your friend owns. How big of a hotel (how many
rooms) should you build?
Capacity is calculated as number of rooms x 365 x
utilization rate (not 100% rooms are available every
night).
Occupancy rate is the percentage of occupied rooms
in your property at a given time. It is one of the most
important KPIs and is calculated by dividing the total
number of rooms occupied, by the total number of
rooms available, times 100, creating a percentage such
as 75% occupancy.

U.S. Hotel Occupancy Rate

Airlines Load Factor
Load factor for a single flight is calculated by dividing
the number of (fare paying) passengers by the number
of seats (available for sale).
Load factor for an airline represents the proportion of
airline output that is actually consumed. To calculate
this figure, divide Revenue Passenger Miles (RPMs) by
Available Seat Miles (ASMs).
The higher the load factor, the more an airline can
spread its fixed costs amongst passengers.

Worldwide
Passenger Airlines Load Factor

Managing Demand
qDemand forecasting is the process using

historical sales or other data to estimate
customer demand. It’s an estimate of the amount
of goods and services that customers will
purchase in the specific time period.

qMethods:
§ Use historical data (time series)
§ Use external factors (regression)
§ Use expert opinions
§ Use machine learning/AI

qDemand management:
§ Adjust price
§ Adjust arrival (reservation/appointment/queuing)

Managing Demand

Queueing
§ Customers oftentimes are asked to be in queue, or

waiting line, before they get the service.
§ Too many agents/cashiers at any given time means that

you are wasting money for your employees to do
nothing. Too few, you may agitate customers who
either leave or wait for a long time to get service.

§ Service provider has to determine what level of service
they provide at how much cost (i.e. what is the
expected wait time, how many customers can they
handle in a day/hour, etc.)

§ Many service providers use an appointment system to
help handle customer arrivals so they can schedule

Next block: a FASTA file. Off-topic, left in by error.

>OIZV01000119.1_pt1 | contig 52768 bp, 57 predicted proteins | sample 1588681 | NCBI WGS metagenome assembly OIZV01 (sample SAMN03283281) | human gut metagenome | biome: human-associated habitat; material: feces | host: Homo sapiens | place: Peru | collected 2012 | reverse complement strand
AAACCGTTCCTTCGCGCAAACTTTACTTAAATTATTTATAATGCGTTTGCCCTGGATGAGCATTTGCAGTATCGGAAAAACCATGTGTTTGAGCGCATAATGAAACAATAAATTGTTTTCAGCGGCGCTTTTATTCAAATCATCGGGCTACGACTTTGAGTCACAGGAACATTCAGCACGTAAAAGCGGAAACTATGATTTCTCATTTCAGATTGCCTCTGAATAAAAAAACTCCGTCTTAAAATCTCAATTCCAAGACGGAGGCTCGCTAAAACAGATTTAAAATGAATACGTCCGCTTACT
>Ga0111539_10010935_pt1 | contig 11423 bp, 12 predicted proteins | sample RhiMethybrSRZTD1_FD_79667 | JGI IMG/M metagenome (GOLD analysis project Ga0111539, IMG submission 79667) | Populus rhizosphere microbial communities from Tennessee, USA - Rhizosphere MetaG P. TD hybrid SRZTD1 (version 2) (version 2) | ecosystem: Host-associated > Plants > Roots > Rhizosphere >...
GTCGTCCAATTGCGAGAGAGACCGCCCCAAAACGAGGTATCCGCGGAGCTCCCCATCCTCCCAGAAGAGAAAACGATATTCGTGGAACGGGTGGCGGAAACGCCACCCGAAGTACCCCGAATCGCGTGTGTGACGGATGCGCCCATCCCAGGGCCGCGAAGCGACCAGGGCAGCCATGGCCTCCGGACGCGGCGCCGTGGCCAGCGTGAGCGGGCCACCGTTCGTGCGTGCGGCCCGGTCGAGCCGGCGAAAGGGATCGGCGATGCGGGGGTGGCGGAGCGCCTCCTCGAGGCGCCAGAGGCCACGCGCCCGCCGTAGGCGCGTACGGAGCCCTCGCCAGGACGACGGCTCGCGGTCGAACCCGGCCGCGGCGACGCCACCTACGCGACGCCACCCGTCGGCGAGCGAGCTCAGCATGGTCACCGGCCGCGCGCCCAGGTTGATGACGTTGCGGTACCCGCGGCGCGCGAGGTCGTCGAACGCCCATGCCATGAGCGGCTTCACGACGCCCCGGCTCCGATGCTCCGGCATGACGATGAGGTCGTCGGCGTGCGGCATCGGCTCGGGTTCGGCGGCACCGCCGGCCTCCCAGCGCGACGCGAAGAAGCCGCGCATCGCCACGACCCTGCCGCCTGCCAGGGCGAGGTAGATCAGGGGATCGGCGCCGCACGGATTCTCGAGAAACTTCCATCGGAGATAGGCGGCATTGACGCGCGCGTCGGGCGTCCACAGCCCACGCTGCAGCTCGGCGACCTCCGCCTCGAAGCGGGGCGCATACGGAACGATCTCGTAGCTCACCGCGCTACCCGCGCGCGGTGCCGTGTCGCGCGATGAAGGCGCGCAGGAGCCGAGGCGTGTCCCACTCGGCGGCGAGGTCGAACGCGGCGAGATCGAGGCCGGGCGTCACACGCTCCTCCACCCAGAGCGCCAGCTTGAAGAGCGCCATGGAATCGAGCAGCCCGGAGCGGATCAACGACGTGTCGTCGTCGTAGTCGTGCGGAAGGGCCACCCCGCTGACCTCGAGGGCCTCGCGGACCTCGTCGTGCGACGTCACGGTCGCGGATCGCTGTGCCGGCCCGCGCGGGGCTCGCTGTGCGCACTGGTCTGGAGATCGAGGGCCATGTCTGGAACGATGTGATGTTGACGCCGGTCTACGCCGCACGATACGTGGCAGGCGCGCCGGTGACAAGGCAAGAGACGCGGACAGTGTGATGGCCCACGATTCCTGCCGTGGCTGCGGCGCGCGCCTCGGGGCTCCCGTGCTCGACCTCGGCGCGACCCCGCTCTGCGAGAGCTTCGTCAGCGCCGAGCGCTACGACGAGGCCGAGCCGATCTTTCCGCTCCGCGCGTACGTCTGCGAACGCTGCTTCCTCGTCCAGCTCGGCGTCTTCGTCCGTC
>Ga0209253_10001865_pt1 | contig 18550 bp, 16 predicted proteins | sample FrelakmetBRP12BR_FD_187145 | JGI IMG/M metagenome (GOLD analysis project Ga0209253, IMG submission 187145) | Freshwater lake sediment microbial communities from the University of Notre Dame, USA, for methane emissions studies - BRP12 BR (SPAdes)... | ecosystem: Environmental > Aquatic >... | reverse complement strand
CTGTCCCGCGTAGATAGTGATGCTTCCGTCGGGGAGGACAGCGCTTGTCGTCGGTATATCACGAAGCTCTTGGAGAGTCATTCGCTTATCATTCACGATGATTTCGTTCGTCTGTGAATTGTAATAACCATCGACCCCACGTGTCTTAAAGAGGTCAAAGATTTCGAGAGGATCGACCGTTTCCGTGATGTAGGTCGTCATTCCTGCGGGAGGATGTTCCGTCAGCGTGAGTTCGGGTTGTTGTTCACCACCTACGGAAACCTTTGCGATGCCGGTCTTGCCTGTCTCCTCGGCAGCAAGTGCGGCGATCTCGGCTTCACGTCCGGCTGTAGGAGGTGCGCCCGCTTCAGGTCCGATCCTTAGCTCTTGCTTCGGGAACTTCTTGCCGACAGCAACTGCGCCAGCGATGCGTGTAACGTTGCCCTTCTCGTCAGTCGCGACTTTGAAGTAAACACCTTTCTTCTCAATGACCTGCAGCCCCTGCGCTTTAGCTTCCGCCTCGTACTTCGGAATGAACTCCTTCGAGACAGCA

services accordingly. (i.e. doctor’s office, DMV)

Queueing
Solutions (I)

Mathematical:
§ Arrival: customer

arrival rate and
pattern

§ Queue: single line or
multiple, single phase
or multiple, first-come
first-serve or
priority/triage, single
or batch

§ Service: service rate
and number of servers

Queueing
Solutions (II)

Psychological:
§ Keep them occupied
§ Get them started
§ Explain why
§ Give time estimate
§ Be fair
§ Arrange group wait
§ Make the wait more

valuable

Optimal Waiting Line Cost
Cashiers are on your payroll; customers are not!

Discussion Questions
Please answer the following questions with
reference to class and provide evidence to
support your answers.
Everyone: What factors do you take into account when
building an N95 plant in mid-2020? Be methodical.
Everyone: In your current or previous position, how is
capacity managed? How can it be improved?
Everyone: Describe a good waiting line management
from your own personal experience. How can it be even
better (definition first)?
Everyone: Which plane boarding method do you think is
the best and why? What can you do to speed it up?

Group Discussion
Be sure your group is ready to lead and/or
discuss the following question in class, with
research or facts-based evidence.
Learn how California DMV manages demand and
queueing. Critique their management, using what
we have discussed so far in class. Propose a better
(define how you would measure “better”) way as
if you were the head of DMV.